Whole genome characterization of autochthonous Bos taurus brachyceros and introduced Bos indicus indicus cattle breeds in Cameroon regarding their adaptive phenotypic traits and pathogen resistance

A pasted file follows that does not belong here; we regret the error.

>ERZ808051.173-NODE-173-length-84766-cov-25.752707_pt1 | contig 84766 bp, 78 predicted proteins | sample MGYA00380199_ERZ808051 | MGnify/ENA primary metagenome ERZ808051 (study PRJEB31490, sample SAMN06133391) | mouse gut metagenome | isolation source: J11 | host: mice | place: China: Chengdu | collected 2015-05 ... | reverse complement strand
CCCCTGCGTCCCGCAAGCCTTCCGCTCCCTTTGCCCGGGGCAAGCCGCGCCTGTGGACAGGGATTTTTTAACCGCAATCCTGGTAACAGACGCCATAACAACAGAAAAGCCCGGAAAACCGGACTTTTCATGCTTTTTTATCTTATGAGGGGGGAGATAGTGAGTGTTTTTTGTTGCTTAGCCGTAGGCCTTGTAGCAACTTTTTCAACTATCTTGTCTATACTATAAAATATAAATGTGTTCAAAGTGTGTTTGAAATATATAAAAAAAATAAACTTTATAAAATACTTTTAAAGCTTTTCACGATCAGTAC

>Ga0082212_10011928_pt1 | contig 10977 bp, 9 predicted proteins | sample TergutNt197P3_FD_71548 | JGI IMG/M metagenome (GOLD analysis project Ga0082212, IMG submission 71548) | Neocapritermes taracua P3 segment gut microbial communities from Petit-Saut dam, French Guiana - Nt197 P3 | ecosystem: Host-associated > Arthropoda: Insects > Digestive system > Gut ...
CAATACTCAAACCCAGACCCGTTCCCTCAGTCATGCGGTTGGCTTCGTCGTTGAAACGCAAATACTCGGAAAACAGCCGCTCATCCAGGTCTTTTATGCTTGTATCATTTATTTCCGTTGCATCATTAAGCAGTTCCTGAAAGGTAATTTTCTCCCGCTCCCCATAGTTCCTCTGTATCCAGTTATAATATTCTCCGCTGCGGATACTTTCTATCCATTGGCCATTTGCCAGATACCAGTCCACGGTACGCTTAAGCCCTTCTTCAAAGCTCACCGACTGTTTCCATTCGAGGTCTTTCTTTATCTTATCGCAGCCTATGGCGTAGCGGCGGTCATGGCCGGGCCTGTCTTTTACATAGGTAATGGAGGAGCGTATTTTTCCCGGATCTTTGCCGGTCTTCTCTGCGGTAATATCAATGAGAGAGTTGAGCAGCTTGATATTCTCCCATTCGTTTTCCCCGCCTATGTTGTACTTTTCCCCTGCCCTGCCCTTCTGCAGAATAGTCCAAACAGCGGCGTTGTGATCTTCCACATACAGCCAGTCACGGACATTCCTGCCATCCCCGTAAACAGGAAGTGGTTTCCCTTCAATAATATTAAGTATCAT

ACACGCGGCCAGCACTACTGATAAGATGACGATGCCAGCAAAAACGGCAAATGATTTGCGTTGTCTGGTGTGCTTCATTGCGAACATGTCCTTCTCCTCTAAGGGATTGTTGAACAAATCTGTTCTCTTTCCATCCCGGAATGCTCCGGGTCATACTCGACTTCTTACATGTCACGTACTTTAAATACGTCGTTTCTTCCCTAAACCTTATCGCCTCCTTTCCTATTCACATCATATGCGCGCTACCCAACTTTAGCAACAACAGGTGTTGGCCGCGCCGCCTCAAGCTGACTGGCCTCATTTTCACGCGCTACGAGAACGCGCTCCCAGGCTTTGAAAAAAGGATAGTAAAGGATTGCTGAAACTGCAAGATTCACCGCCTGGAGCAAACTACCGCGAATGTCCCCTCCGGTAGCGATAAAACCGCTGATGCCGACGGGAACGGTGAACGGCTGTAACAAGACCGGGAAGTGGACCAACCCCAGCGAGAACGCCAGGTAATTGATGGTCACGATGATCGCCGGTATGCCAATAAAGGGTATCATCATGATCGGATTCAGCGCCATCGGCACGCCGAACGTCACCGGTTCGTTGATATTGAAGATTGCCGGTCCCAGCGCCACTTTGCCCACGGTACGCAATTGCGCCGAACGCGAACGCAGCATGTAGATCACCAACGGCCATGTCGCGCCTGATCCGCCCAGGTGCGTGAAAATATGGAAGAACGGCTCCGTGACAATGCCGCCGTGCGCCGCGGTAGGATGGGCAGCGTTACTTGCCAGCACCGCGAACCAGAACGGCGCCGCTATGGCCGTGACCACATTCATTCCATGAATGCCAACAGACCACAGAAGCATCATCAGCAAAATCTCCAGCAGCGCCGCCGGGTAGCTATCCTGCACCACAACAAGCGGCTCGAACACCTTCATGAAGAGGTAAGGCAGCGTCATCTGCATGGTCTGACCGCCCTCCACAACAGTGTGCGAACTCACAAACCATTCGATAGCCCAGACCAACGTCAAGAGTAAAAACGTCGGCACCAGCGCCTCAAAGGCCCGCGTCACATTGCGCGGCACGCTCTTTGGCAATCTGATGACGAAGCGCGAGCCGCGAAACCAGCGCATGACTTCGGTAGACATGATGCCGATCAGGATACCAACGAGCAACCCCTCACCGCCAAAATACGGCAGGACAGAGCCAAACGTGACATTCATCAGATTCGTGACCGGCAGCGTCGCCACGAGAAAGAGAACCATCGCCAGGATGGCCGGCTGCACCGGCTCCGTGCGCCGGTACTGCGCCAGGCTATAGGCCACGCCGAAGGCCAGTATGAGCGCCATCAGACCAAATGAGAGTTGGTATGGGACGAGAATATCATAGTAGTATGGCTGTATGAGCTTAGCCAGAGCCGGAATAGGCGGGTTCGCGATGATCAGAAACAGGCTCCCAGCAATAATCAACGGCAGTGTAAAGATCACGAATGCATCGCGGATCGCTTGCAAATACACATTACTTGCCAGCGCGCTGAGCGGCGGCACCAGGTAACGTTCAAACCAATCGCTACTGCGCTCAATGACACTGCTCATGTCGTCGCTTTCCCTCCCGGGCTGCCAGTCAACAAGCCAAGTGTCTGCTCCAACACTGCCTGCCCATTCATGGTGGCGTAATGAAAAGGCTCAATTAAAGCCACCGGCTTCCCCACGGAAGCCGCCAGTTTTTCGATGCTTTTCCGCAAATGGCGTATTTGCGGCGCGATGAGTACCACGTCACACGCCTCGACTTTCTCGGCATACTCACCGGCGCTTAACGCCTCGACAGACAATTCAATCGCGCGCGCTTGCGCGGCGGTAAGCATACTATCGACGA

Background African indigenous taurine cattle display unique adaptive traits shaped by husbandry management, regional climate and exposure to endemic pathogens. They are less productive with respect to milk and meat production which has been associated with amongst others, small size, traditional beliefs, husbandry practices, limited feed resources, disease burden and lack of sustained breeding for trait improvement. This resulted in the severe dwindling of their population size rendering them vulnerable to extinction. The Namchi taurine cattle breed is referred to as [Namchi (Doayo)] and shows resistance traits against trypanosome infection and exposure to tick infestation. Nonetheless, the historically later introduced Zebu cattle are the main cattle breeds in Africa today, even though they suffer more from locally prevailing pathogens. By using a whole genome sequencing approach, we sequenced with high depth for the first time the genomes of five cattle breeds from Cameroon in order to provide a valuable genetic resource for future African cattle breeding: the Namchi, an endangered trypano-tolerant taurine breed, the Kapsiki, an indigenous trypano-susceptible taurine breed, and three Zebu (Bos indicus indicus) breeds: Ngaoundere Gudali, White Fulani and Red Fulani. Results Approximately 167 Gigabases of raw sequencing data were generated for each breed and mapped to the cattle reference genomes ARS-UCD1.2 and UMD3.1.The coverage was 103 to 140-fold when aligning the reads to ARS-UCD1.2 with an average mapping rate of ~ 99%, and 22 to 30-fold when aligning the reads to UMD3.1 with an average mapping rate of ~ 64%. The single nucleotide polymorphisms (SNPs) obtained from analysis using the genome ARS-UCD1.2 were compared with reference genomes of European Bos taurus Holstein, the Asian Bos indicus Brahman, and the African trypanotolerant N’Dama breeds. A total of ~ 100 million (M) SNPs were identified and 7.7 M of those were breed-specific. An approximately 11.1 M constituted of small insertions and deletions. By using only breed-specific non-synonymous variants we identified genes as genetic signatures and associated Gene Ontology (GO) terms that could explain certain cattle-breed specific phenotypes such as increased tolerance against trypanosome parasites in the Namchi breed and heat tolerance in the Kapsiki breed. Phylogenetic analysis grouped, except for Namchi, the Bos taurus breeds Kapsiki, N’Dama and Holstein together while the B. indicus breeds White and Red Fulani, Gudali and Brahman clustered separately. The deviating result for Namchi indicates a hybrid status of the selected animal with a recent introgression of Zebu genes into its genome. Conclusions The findings provide the first comprehensive set of genome-wide variant data of the most important Cameroonian cattle breeds. The genomic data shall constitute a foundation for breed amelioration whilst exploiting the heritable traits and support conservation efforts for the endangered local cattle breeds.